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head, “and the Lord De Clifford is ever foremost where honour calls."

“The courage of my Lord De Clifford is well known, and he fights in a holy cause!” returned the prior, as if glad to say words of comfort to the anxious child.

" True, my father, and I thank thee for his praise,” replied Rosamond with emotion; “ still I know that he may never return, though I watch and pray. Oh, with my very soul I beseech that I may kneel once more at his feet ;-once more see him, mounted on his horse, leading his knights through the arched doorway of the castle : then, methinks, I could die content;-oh, what joy even to die within one's own home!”

The prior started as Rosamond spoke, her voice was so touching, her attitude so graceful, that the impression he felt gaining ground over him was becoming irresistible. His own thoughts—thoughts he scarcely dared acknowledge to himself -- had been echoed to his ear by the lips of this still half child. Was nature, then, still so powerful within ? He stified the idea as it arose; and, taking two or three

turns up and down the room, he endeavoured to calm the agitation he feared to betray. Rosamond looked on, fearing to have offended him. She felt as if she might have lost a friend; for already her heart had warmed towards him. He was the only person besides Joan to whom she had dared to reveal her thoughts, and confidence is the first link of the chain which binds us to others. But she had given it unasked ; and perhaps he was angry. The thought brought tears to her eyes, as she stood meekly with crossed hands, as if awaiting her judgment. In a little while the prior spoke, but it was not in an accent of reproof.

“ Daughter,” he said calmly, thoughts are too much of this world. Remember, He that giveth also taketh away; therefore count not with so much certainty upon thy father's safe return, but pray that it may be so. We will aid thee in thy prayers. As to the lady abbess, she is thy mother in God; offend her not in speech, but submit as a child should do. I will implore her to forgive the past.”

“ And Joan, sister Joan !” exclaimed

thy

Rosamond, anxiously, — for she felt as if her last chance was passing away; may she not be with me again ?”

“ It belongeth not to me to reverse a penance or command,” replied the prior, with his habitual reserve; “I can but plead for thee with the Lady Isolda.”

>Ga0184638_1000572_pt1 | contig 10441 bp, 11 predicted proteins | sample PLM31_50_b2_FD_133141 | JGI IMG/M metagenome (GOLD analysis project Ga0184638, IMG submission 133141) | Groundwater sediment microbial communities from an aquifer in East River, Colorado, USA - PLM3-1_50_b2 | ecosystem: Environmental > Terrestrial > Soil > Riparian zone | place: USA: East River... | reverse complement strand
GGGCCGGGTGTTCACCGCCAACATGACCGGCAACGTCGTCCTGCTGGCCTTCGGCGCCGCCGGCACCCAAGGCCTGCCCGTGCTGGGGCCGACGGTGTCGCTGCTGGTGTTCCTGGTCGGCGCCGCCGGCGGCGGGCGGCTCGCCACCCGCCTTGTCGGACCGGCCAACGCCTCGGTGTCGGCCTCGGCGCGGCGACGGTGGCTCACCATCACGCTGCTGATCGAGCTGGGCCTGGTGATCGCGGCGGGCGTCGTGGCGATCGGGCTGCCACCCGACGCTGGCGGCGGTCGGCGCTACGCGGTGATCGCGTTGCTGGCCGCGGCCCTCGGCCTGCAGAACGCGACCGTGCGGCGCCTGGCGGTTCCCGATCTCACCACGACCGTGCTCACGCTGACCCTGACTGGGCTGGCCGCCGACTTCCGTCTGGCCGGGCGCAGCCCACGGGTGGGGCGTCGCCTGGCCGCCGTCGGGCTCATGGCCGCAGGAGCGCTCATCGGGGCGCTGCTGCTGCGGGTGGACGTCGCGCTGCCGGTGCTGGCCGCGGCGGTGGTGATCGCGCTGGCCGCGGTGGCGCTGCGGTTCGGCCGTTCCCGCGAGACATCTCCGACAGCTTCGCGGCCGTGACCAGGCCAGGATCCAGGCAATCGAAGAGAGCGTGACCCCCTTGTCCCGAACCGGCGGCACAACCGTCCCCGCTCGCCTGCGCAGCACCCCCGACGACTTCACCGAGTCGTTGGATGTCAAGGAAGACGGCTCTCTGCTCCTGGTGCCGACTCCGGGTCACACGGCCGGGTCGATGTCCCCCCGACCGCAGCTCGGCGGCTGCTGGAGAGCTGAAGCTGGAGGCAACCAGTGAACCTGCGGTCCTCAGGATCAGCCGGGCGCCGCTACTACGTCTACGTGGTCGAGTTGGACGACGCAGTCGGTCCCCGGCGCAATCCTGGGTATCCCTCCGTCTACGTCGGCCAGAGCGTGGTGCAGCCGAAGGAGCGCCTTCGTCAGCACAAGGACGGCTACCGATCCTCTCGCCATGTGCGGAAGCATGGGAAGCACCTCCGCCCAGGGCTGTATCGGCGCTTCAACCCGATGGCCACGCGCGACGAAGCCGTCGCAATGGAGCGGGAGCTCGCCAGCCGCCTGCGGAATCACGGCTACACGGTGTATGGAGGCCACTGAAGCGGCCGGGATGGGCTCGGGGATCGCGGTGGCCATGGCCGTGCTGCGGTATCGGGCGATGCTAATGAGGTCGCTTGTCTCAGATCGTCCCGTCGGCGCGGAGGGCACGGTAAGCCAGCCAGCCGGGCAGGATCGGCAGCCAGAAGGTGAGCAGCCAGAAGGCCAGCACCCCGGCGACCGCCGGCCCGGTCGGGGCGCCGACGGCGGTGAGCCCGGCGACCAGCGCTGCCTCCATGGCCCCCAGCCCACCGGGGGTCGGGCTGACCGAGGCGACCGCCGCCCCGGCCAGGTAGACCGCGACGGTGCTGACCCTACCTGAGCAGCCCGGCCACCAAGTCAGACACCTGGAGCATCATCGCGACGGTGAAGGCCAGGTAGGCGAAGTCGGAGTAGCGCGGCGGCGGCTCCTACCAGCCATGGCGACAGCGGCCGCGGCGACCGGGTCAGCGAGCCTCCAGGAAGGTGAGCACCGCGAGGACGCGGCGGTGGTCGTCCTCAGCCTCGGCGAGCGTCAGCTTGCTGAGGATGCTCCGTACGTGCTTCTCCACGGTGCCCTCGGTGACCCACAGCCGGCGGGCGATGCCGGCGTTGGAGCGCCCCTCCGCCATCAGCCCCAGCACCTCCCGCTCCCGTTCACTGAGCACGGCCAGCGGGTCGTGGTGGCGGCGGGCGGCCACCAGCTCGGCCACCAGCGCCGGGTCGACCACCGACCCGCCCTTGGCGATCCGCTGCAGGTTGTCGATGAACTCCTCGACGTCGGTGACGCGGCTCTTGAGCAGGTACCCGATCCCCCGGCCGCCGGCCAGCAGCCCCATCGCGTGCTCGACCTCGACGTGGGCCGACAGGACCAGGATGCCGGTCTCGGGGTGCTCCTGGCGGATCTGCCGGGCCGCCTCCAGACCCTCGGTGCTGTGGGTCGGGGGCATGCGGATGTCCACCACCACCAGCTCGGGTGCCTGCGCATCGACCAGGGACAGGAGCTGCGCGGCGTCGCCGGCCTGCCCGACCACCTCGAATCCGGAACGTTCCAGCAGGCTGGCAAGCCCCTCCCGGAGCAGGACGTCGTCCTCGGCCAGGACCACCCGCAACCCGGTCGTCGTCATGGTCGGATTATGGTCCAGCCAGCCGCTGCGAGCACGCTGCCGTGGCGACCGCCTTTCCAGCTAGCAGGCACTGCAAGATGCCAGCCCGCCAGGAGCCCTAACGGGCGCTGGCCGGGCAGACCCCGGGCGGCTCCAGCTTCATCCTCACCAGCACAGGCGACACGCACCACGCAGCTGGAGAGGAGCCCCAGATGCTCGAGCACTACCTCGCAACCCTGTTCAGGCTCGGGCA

“ I thank thee, my father--I humbly thank thee,” responded Rosamond in a subdued voice.

“ And now, my daughter,” said the prior, “ retire to thy cell; and I pray thee let the lady abbess know that I wait her leisure here, in order to take my leave.”

“Thy blessing, father, and pardon, ere I go!” murmured Rosamond, humbly sinking upon her knees.

“Thou hast it my daughter,” replied the prior solemnly, laying his hand upon her head," I bless thee, and forgive.”

Rosamond rose from her knees; and, having reached the door of the room, she turned, made a deep curtsey with her hands folded on her breast, and disappeared.

CHAPTER V.

With as much haste as decorum permitted, Father Thomas took his leave of the Lady Abbess, and quitted the nunnery of Clairvaux. He longed to be alone, and felt even the distant companionship of the two poor brothers who followed him to be an intolerable weight. For the first time in his life solitude was to him a blessing. His interview with Rosamond had completely changed the current of his thoughts. Unexpected as it was, it had touched feelings,

of the strength of which he was scarcely aware. It was not her transcendent beauty, ---the winning grace of look and tone that seemed to take the senses prisoners; no, it was the power of that nameless sympathy that binds two similar natures together-it was like one voice speaking two minds. Rosamond had said what he now perceived he long had felt. As he made this confession to himself, the prior actually shuddered. He asked not within his heart, “ Were such thoughts sinful ?” for with himself he dared not play the hypocrite. Such cant might work upon the ignorant, or intimidate the weak; to his strong mind the bottom depth of all things was visible. He merely asked, “Was it politic, was it prudent, to adopt a profession so contrary to his real nature ? would it not have best advanced his interests to follow the bent of his inclinations ? -a soldier at heart, why waste his life as a priest ?”

The words of Rosamond, “one might as well be dead,” rushed to his mind. He paused as he said them to himself. He looked back upon the Nunnery of Clairvaux; then turned his eyes towards his own

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